Today begins the second half of my study abroad program. I am moving in with a new host family in the port city of Mombasa and will tomorrow start my research internship at the Association for the Physically Disabled of Kenya. As I write this I’m sitting in my new bedroom in a house quite different from any place I’ve previously lived.

This morning I was filled with apprehension, boarding an train in a daze. I trudged through a portion of a book to keep from worrying, maybe getting 70 pages in during the more-than-five-hour journey. It certainly didn’t help that my companion was ill and in no place to talk. Upon arrival, I was at least relieved by the familiar sight of the Mombasa rail terminus, and realized there was no turning back. Once again we drove through the coastal city, passing landmarks I recognized from my previous stay. It was at this point that I was informed my homestay was to be quite a bit more rural than I had previously experienced, which gave me quite a bit of both apprehension and curiosity.

Dimly lit bedroom painted blue, showing bed with mosquito net hanging overtop and an open doorway to red concrete patio
A view from my new bedroom, looking out into the patio.

My host mother met me in the parking lot of a local mall. After saying goodbye to my classmate Alyssa and her own host mother, we departed for my new home. In contrast to my previous experience of Mombasa from within a five-star beach hotel, my new lodging was in a more densely-populated and more informally-constructed settlement. The houses in this area do not have running water, and are not self-contained insulated houses as one finds in most Western countries but rather a set of independent bedrooms opening up into a central patio area which is itself enclosed by the wall of a neighboring house. The bedrooms are fairly barebones, with mine containing a full-size bed topped with an ill-fitting mosquito net, a small desk with plastic chair, and 1 sq. ft nightstand. A single fan, about two feet in diameter, provides my only cooling. Because there is only one electrical outlet, it cannot presently be operated simultaneously with a laptop charger, meaning I’m going to get quite hot if I try to work during the day. The central patio is densely utilized, with clotheslines above and kitchen equipment below. Everything sits out in the open, exposed to the light coastal breeze. The house’s front is a metal grille, as my host mother previously operated it as a small shop for necessities such as flour and toiletries. Today the storefront is boarded up and cobwebs take the place of toothpaste, but my mother remains hopeful she’ll someday be able to restart her shop. The house also contains a quaint living room, complete with one 10-inch television and a dozen portraits of Christ. This is where I enjoyed my first meal, very spicy pilau and kachumbari.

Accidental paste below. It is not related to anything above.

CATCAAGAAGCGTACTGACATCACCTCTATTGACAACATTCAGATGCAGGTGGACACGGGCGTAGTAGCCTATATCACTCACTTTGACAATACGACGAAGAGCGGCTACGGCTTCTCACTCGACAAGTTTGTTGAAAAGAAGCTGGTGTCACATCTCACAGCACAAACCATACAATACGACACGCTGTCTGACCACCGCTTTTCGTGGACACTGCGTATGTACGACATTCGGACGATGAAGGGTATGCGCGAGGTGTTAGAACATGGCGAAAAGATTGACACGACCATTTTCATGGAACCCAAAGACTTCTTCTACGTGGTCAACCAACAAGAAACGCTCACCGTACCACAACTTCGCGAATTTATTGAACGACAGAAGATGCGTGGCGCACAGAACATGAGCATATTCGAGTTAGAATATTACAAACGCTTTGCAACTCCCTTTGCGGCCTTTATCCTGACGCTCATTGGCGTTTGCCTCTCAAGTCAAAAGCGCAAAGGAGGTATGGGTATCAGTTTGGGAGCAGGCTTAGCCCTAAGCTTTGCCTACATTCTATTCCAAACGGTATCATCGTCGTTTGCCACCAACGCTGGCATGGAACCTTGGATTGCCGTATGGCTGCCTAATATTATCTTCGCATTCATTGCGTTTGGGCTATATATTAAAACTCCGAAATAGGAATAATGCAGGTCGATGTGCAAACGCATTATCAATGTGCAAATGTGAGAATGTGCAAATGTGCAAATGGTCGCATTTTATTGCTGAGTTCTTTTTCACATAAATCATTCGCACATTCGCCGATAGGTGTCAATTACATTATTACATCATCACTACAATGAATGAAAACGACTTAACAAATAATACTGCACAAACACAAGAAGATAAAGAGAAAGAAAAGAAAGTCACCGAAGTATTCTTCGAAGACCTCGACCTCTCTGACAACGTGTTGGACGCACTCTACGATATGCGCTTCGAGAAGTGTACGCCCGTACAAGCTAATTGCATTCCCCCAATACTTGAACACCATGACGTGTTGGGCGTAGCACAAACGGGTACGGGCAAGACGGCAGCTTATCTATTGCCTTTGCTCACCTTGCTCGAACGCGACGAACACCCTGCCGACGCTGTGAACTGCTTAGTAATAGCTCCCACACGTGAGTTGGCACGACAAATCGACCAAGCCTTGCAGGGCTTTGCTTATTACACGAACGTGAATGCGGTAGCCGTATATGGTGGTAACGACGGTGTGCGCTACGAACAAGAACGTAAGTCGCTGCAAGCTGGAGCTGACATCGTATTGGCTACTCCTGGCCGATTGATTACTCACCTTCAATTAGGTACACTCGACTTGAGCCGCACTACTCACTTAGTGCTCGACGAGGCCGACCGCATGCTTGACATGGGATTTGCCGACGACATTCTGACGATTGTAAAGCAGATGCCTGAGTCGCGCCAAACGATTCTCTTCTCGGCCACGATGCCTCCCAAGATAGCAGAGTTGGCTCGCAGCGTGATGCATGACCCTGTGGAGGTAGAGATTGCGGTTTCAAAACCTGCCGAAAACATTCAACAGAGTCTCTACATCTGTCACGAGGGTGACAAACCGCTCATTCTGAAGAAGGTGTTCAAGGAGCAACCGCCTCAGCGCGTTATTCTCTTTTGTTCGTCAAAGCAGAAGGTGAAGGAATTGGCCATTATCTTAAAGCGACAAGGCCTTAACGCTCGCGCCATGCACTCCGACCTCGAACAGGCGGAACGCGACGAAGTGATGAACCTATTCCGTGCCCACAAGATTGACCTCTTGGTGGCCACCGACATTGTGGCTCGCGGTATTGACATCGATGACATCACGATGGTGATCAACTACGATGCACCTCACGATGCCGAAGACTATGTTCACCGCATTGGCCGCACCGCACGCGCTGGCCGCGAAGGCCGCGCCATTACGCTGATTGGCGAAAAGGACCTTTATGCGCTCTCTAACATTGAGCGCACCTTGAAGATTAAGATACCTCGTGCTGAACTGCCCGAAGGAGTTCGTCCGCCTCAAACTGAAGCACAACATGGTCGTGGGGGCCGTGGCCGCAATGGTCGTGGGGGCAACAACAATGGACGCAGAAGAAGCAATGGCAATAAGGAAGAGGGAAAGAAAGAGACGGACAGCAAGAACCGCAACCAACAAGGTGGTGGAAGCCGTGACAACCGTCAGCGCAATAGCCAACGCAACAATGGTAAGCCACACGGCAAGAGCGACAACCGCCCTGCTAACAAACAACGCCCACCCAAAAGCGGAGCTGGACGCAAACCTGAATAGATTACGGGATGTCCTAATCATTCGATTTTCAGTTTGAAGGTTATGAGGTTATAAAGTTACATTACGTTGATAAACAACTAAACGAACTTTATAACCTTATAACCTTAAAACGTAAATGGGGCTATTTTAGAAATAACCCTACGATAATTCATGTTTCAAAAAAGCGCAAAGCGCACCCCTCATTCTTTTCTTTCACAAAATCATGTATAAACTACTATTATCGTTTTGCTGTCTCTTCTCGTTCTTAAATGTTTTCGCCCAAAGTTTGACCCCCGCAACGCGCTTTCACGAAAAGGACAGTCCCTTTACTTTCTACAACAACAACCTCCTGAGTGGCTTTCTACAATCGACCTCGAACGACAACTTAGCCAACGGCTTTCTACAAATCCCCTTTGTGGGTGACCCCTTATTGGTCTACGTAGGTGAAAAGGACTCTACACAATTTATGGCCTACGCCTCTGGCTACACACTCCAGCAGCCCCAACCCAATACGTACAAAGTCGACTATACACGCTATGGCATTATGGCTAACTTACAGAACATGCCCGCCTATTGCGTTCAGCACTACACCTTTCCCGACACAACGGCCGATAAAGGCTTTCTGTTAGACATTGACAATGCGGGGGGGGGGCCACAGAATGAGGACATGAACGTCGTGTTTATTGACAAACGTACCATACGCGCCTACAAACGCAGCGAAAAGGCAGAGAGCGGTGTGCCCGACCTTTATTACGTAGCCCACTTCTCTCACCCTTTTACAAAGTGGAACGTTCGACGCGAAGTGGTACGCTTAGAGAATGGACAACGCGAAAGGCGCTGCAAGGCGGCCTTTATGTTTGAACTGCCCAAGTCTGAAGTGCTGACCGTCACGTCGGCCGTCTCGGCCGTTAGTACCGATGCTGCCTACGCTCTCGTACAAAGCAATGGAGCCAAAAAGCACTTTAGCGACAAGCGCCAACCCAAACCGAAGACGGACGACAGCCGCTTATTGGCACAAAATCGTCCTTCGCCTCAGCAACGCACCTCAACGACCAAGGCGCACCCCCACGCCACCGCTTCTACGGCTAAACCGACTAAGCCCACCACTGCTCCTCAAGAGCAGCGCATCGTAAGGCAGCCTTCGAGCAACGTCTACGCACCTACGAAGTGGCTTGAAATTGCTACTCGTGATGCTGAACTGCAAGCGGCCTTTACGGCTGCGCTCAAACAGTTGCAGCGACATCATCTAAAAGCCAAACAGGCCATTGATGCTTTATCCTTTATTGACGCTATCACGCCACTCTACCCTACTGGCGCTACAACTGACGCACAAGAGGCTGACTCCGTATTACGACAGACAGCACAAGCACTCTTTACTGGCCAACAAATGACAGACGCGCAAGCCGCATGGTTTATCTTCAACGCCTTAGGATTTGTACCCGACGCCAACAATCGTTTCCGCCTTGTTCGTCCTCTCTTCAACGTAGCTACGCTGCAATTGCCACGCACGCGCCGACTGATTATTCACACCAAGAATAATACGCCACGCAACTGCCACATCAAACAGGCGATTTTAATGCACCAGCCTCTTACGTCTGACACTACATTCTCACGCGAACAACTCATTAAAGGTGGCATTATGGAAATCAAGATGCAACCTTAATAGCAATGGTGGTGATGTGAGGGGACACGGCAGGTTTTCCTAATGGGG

Ground-level photo, showing red concrete space with water jugs and cookware, as well as a Black man walking to the right holding a bucket
Relaxing on the mat in the central outdoor patio, looking in towards the cookware

After torturing my mouth with the first spicy food I’d had in a good while, I began to get acquainted with my new family. My mother was laying on a mat in the patio, having kicked off her shoes and enjoying the serenity of the open air. A light breeze provided respite from the beating equatorial sun, causing the clothes on the line, full of color and variety, to flap back and forth. Birds flocked to and fro the century-old mango tree that towers over the neighborhood as the only visible object looking up out of the patio. I was welcomed onto the soft mat, and a bottle of freshly-squeezed passionfruit juice was quickly whisked over. As I followed with my eyes a lone gecko wandering the walls, my mother vibrantly discussed her children's educations as much as she sought the story of my own. And, as has become custom during my stay in Africa, I responded to inquiry of how I was dealing with the tropical weather by regaling my hosts with an exaggerated rendition of the Chicago blizzard of '67. All three children are in post-secondary education, at varying levels. They are all quite driven, yet within the bounds of the relaxed pace at which most Mombasans prefer to live.

Without running water, many of the practices to which I am accustomed require a bit more effort, yet it is not so different in practice. Squat toilets are the norm here, and it is necessary to pour out a cup of water in order to rinse the bowl after use. Showering is done by repeatedly pouring out a pitcher on my own head, and is somewhat pleasant as long as the water is warm. Handwashing is a bit awkward due to hands being the same appendages used to pour the pitcher of water for rinsing, but I’m sure I’ll get the hang of it. I guess running water isn’t all it’s cracked up to be.

I really think I’ll like it here. ❧